Parra v. Arpaio

Filing 9

ORDER granting 6 Defendant's Motion to Dismiss Case. Plaintiff's action is dismissed without prejudice for failure to exhaust. Defendant's Motion for Summary Disposition 8 is denied as moot. The Clerk shall enter judgment of dismissal accordingly. Signed by Judge Stephen M McNamee on 9/11/08.(LSP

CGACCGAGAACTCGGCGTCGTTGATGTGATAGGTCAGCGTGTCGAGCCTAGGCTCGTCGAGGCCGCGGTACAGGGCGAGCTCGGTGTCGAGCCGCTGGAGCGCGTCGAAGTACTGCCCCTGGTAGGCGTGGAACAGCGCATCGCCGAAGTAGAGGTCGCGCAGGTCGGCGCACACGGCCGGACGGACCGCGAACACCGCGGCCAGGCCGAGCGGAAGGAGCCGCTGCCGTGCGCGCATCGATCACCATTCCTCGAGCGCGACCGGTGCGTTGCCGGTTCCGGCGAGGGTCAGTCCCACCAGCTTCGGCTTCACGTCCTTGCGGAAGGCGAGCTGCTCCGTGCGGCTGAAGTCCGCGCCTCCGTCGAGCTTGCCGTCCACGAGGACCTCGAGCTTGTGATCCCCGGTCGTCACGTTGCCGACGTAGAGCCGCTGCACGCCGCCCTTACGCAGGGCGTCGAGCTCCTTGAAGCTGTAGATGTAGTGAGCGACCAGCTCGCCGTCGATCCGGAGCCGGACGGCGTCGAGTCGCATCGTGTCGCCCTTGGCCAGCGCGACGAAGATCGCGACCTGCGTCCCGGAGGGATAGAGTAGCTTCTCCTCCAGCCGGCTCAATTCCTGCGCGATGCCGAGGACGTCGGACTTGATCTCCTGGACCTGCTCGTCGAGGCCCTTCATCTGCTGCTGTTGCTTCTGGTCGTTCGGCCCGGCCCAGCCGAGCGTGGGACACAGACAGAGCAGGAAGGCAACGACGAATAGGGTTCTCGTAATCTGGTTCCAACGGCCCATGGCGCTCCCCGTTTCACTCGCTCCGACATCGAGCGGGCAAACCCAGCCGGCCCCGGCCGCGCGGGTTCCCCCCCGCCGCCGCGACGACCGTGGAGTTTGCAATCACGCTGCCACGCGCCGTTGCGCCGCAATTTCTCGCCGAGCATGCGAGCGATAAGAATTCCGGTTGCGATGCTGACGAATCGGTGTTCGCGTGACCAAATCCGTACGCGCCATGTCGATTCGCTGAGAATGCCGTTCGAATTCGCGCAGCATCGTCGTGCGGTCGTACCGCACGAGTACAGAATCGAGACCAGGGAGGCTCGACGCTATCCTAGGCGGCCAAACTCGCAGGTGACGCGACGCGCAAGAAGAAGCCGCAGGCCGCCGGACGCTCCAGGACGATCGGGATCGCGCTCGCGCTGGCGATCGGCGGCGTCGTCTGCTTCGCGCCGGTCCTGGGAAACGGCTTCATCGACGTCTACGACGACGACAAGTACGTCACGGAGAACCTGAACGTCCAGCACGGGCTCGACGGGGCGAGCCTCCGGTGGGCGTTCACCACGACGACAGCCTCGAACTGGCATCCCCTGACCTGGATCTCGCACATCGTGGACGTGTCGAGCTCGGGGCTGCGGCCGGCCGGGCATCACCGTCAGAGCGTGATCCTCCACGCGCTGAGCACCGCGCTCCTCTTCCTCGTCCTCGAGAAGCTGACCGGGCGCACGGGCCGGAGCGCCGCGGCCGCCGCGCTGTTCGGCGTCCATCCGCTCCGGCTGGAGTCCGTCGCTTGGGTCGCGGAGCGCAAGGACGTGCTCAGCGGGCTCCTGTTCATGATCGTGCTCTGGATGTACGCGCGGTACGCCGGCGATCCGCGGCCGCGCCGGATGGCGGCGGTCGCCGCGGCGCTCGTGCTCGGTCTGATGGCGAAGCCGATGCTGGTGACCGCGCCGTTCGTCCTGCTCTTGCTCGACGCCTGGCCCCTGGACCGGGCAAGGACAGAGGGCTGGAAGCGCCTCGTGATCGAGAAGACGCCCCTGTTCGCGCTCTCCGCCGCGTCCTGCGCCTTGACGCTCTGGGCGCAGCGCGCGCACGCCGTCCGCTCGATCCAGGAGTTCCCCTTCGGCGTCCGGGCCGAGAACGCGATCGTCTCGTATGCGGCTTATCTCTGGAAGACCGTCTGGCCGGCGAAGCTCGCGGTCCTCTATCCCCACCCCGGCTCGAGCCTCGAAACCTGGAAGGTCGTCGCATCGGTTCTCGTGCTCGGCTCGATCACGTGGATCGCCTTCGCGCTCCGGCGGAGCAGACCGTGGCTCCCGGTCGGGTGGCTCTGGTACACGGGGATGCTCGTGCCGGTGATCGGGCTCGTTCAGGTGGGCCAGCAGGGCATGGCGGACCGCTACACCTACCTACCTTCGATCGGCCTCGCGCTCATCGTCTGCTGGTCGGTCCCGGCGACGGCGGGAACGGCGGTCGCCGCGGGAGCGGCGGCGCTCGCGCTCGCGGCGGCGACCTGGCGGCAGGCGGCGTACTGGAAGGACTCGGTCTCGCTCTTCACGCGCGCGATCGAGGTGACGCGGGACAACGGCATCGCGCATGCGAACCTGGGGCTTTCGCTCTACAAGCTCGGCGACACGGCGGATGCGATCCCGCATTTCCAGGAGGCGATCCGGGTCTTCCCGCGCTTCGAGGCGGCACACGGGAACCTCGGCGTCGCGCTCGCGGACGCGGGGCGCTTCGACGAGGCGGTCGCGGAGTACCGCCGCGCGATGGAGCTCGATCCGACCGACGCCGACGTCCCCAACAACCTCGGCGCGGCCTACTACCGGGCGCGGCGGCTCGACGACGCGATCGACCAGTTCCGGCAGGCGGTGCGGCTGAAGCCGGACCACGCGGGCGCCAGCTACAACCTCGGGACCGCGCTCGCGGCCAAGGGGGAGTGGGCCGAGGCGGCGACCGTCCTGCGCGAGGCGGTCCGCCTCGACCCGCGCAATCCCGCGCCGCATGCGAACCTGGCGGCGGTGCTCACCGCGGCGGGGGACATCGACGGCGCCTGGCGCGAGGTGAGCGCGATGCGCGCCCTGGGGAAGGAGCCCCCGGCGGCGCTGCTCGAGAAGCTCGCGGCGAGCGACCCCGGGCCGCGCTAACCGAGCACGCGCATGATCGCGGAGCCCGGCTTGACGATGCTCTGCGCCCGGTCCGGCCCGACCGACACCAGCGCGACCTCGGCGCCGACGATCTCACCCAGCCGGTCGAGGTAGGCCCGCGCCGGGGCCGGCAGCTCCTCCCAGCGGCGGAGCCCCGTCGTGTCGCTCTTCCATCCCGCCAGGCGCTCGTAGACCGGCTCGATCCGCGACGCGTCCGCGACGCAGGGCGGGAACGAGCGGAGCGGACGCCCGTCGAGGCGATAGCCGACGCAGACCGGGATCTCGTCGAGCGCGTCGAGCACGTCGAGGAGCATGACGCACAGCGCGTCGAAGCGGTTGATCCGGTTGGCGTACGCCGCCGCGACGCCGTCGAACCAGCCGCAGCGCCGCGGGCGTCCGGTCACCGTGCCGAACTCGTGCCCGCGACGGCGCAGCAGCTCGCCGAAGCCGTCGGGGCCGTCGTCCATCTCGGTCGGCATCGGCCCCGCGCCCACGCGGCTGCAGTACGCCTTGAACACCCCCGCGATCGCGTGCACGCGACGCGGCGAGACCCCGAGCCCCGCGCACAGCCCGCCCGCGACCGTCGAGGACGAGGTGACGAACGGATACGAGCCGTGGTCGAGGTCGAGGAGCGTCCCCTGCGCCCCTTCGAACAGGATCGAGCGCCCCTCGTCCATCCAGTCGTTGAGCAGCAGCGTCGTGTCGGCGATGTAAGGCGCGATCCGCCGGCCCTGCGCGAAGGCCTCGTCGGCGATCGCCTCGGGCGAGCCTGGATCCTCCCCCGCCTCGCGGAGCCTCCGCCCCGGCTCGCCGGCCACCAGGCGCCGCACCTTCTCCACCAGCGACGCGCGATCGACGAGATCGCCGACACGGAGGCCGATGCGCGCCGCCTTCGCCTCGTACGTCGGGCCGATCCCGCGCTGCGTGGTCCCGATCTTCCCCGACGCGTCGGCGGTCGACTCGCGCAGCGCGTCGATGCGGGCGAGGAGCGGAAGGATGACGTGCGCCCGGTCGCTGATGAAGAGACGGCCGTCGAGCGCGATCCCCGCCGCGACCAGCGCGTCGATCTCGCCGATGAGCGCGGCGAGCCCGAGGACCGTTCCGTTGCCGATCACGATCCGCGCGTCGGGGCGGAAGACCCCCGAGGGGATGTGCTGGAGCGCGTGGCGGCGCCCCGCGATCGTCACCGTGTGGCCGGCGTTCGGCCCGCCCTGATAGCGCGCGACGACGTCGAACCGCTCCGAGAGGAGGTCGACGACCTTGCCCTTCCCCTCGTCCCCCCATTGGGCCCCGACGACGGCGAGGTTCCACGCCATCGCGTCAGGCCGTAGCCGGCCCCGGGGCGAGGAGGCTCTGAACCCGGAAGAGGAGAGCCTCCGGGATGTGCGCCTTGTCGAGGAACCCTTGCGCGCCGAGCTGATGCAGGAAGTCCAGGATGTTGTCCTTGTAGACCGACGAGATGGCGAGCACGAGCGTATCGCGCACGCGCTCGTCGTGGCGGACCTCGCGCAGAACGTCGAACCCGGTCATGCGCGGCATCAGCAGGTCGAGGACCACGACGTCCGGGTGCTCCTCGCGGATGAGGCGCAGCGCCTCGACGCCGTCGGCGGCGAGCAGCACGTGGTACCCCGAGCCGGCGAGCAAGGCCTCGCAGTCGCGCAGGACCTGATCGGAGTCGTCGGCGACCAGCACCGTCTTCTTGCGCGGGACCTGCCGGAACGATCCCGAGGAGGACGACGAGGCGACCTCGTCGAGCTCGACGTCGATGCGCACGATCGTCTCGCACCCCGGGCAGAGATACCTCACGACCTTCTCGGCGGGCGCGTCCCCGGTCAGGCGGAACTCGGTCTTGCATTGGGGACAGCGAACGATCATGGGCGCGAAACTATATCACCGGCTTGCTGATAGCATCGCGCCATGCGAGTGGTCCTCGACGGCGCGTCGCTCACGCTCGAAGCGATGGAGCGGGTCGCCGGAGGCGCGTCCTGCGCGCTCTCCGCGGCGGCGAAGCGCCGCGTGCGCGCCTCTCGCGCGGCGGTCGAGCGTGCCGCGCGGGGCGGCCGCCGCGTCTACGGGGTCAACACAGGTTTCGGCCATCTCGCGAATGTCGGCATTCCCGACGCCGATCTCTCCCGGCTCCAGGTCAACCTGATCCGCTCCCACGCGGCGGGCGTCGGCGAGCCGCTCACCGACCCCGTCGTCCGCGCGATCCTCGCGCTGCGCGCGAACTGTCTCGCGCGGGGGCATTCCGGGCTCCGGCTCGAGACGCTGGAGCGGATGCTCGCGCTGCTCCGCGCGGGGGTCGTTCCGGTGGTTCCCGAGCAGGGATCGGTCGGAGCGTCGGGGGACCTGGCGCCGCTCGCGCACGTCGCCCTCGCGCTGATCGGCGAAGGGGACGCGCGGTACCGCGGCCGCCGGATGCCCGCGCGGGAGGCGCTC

Download PDF